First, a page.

09/16/2013 04:53 pm ET Updated Nov 16, 2013

Ms. Ambassador!

When Caroline Kennedy goes before the Senate for her confirmation hearings to become the U.S. Ambassador to Japan, she could surprise everyone by showing an appreciation for Japan's single most important issue -- its aging population. While "aging" might not seem as sexy as the news of Japan's 2020 Olympics, the environmental sensitivities and future of nuclear energy post tsunami disaster or the China/Japan territorial disputes, I can assure you, it is!

And in a paper just released by the IMF, it is precisely the reality of aging societies -- what the IMF author, Patrick Imam calls, "Shock from Graying: Is the Demographic Shift Weakening Monetary Policy Effectiveness" -- that is now thought to be one of the factors in the recent relative ineffectiveness of monetary policies. Dr. Imam writes,

...monetary policy also has a weakened effect on the economy due to changing demographics. Demographic profiles vary significantly by country: while some countries are ageing more rapidly than others (e.g. Germany, Japan); no part of the world remains untouched by this phenomenon. With fertility rates plummeting around the world--often below replacement rate--including in low-income countries, the world is going through an unprecedented demographic shift that is leading to a rapidly graying world.

Ambassador Kennedy will find that, while the issue of an "aging population" may, for many countries, be just below the surface, it is front and center in Japan. The Japanese government and leaders across its society fully understand that their population, which will have roughly 40% over 60 within a couple of decades, is beset by a historical challenge neither they nor anywhere in the world has ever been seen. Japanese leaders are also acutely aware that they are the proverbial "canary in the coal mine" as the rest of the globe also addresses this profoundly new demographic construction of society. It's not just that there will be more than 1 billion people over 60 globally by 2020, but it's that there will be more people over 60 than under 14, that is really the point. In Japan, there will be more adults than babies needing diapers by 2020, a condition that is equally coming to South Korea and Western Europe shortly after, as they, too, begin to experience the consequences of increased longevity against the stunningly low birth rates that we have come to understand characterize all modernizing societies.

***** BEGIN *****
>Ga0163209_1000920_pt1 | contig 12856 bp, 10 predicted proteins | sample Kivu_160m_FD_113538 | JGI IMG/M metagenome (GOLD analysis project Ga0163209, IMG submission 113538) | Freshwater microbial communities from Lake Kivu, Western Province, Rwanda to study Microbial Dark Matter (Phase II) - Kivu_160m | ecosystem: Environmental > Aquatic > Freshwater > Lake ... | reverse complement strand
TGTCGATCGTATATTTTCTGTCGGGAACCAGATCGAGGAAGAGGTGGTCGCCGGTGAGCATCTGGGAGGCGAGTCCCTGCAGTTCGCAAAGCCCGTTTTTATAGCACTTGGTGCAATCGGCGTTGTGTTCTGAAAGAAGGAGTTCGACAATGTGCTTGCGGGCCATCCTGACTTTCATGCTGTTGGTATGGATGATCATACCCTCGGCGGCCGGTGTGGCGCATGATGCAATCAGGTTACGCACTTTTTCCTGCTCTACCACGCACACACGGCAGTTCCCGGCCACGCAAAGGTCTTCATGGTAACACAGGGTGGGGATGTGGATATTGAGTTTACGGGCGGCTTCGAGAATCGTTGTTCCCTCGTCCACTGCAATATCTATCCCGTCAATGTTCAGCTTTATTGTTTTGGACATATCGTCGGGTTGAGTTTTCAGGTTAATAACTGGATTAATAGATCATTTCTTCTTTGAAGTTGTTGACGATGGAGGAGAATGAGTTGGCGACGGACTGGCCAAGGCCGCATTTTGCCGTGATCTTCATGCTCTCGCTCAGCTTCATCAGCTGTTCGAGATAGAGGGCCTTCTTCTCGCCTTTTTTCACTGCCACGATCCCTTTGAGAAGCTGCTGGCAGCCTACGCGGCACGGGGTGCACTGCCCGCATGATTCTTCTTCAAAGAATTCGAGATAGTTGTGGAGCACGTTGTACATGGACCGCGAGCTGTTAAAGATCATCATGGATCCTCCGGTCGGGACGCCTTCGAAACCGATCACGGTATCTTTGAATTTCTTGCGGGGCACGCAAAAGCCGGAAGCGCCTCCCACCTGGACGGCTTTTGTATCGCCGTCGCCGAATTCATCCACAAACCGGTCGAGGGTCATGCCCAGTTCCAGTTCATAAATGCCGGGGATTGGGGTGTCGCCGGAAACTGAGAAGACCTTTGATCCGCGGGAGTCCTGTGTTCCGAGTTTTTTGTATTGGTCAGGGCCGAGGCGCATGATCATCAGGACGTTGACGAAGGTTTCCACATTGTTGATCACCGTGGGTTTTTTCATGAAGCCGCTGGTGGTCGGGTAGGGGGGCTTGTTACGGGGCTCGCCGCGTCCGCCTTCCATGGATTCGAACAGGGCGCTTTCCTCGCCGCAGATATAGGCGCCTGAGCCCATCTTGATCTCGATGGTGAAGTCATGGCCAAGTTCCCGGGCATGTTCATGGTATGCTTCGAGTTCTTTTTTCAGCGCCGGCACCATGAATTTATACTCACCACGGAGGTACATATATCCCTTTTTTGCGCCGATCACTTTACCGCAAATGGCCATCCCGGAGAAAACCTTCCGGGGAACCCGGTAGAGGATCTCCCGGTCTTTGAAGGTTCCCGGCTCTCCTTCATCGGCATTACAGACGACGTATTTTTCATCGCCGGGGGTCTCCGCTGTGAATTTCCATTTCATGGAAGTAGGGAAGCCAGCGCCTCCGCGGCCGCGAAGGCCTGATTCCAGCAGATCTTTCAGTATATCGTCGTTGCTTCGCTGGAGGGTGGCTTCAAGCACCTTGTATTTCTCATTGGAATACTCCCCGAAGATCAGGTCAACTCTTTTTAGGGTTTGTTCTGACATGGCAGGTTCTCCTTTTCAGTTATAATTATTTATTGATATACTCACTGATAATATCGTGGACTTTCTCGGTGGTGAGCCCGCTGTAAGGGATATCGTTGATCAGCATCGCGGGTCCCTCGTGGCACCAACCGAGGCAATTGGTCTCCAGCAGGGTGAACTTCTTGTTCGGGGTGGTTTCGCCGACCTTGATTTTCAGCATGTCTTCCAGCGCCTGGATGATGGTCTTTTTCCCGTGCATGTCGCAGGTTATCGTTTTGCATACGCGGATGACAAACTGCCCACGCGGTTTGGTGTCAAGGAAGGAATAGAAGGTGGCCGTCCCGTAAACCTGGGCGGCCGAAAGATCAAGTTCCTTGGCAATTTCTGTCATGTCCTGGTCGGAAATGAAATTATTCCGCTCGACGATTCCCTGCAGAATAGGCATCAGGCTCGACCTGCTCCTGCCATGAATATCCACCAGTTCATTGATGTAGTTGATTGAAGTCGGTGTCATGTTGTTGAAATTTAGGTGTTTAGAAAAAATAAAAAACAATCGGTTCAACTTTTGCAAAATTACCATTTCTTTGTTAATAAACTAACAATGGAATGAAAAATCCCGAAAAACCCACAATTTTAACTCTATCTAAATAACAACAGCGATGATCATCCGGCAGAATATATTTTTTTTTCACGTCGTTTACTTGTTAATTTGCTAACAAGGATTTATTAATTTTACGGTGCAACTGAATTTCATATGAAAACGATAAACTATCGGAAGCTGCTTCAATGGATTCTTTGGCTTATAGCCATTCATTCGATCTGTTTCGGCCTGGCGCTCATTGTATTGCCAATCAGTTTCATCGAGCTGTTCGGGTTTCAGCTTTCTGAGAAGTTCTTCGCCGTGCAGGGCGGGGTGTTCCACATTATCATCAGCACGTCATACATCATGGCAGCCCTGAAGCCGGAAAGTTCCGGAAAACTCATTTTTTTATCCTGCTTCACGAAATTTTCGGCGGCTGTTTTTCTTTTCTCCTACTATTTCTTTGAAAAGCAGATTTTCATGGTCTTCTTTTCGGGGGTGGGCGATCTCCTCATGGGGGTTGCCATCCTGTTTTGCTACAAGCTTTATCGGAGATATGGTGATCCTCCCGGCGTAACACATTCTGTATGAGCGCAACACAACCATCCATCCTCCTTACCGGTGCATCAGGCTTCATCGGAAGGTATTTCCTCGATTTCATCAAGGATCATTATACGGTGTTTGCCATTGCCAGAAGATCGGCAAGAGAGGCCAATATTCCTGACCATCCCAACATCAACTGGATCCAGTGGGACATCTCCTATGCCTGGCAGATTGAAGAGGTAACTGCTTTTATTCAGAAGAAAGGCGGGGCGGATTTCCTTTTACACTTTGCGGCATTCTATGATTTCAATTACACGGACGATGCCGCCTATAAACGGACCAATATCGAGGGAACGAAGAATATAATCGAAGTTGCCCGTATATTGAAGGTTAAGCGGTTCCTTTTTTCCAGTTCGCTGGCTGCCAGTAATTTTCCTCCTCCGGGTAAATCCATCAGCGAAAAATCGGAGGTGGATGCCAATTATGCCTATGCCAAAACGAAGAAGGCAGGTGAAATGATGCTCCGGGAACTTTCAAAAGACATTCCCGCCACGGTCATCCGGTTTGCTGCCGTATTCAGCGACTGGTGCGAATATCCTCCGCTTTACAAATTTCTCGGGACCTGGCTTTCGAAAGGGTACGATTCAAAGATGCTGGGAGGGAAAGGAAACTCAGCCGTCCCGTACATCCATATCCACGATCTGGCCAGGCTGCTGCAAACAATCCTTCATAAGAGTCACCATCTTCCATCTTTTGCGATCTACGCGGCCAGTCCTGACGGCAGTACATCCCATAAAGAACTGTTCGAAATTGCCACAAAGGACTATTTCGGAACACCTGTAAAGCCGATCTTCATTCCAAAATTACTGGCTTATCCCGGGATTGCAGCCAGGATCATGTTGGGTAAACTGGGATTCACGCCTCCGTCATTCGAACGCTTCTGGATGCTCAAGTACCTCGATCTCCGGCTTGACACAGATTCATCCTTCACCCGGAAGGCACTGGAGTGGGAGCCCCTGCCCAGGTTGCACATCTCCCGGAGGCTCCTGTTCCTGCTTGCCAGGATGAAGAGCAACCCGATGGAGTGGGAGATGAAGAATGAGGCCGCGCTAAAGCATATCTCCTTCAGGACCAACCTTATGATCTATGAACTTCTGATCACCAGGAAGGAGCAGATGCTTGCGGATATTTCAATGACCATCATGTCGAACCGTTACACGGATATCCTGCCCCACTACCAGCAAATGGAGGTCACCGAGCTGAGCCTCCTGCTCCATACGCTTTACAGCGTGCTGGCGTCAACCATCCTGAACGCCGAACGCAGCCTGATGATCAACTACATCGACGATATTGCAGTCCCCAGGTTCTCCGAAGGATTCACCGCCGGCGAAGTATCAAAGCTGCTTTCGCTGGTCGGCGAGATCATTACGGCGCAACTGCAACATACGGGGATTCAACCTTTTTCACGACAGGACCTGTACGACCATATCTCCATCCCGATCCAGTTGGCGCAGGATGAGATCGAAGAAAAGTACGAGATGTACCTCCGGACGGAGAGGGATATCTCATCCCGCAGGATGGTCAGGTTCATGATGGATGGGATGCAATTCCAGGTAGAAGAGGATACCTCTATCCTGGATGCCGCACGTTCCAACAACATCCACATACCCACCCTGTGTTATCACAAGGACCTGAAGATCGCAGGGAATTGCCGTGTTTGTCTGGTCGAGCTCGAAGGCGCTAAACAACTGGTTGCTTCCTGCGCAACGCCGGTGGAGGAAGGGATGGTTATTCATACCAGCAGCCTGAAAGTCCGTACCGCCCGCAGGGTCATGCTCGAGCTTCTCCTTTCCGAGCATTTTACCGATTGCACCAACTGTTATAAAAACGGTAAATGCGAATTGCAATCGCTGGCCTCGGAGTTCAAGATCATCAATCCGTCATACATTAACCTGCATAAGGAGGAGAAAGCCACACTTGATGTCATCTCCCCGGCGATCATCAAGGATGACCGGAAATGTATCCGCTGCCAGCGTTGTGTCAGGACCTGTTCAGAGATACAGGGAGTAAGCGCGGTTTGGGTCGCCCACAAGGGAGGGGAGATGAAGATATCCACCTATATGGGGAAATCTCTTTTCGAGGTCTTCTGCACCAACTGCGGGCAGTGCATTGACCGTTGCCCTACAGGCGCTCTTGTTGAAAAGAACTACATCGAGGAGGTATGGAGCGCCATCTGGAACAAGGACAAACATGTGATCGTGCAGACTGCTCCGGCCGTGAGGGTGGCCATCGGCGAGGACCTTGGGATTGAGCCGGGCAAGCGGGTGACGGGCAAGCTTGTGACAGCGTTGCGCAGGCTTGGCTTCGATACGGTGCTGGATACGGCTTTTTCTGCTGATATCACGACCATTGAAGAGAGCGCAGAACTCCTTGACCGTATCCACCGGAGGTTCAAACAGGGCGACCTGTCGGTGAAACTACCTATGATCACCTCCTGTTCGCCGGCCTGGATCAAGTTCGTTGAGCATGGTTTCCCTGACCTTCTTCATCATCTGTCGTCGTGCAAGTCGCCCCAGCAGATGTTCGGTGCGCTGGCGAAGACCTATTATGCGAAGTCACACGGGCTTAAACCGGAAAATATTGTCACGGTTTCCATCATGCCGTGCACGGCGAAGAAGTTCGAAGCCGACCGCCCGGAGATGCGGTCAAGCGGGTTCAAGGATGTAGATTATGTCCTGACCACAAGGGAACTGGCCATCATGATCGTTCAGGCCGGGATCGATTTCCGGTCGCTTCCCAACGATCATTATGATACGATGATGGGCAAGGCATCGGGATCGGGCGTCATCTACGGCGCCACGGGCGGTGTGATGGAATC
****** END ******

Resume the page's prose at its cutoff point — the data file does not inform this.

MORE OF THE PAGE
But, as Ambassador, she will be far more welcome if she can concentrate on solutions to this otherwise perilous demographic reality . And as the September IMF Paper suggests, the rest of the world, too. Solutions that can transform Japan's aging population -- and with it a model for the rest of us on the planet -- to become new sources of economic growth. If she concentrates on this more positive approach, she will also be prepared for 2014 when the Japanese take over the lead of the OECD through which they will be championing their Ministerial confabs on "Healthy and Active Aging." For good answers you might turn to the World Economic Forum's "Global Population Aging: Peril or Promise."

So, Ms. Ambassador, if not before the Senate, certainly before you get there, prepare how you will also work with the Japanese leadership to find the solutions for creating what Japan is calling their "Silver Economy," which, you also know will have answers to our own challenges around Social Security and Medicare. As Ambassador to Japan you can ensure America and Japan collaborate on ways to keep people healthier and more active as they meet the seminal challenge of our era -- population aging, clearly warned by none other than S&P in their Global Aging Reports and now affirmed by the IMF. Our children, too, will welcome such a visionary collaboration between America and Japan because it is in their century that our life-course has to be reinvented. How long we work, different stages of education, our life-long financial security and how to keep us healthier longer. These are as critical for economic growth as for personal life styles in an era when the proportion of young to old has been profoundly reversed.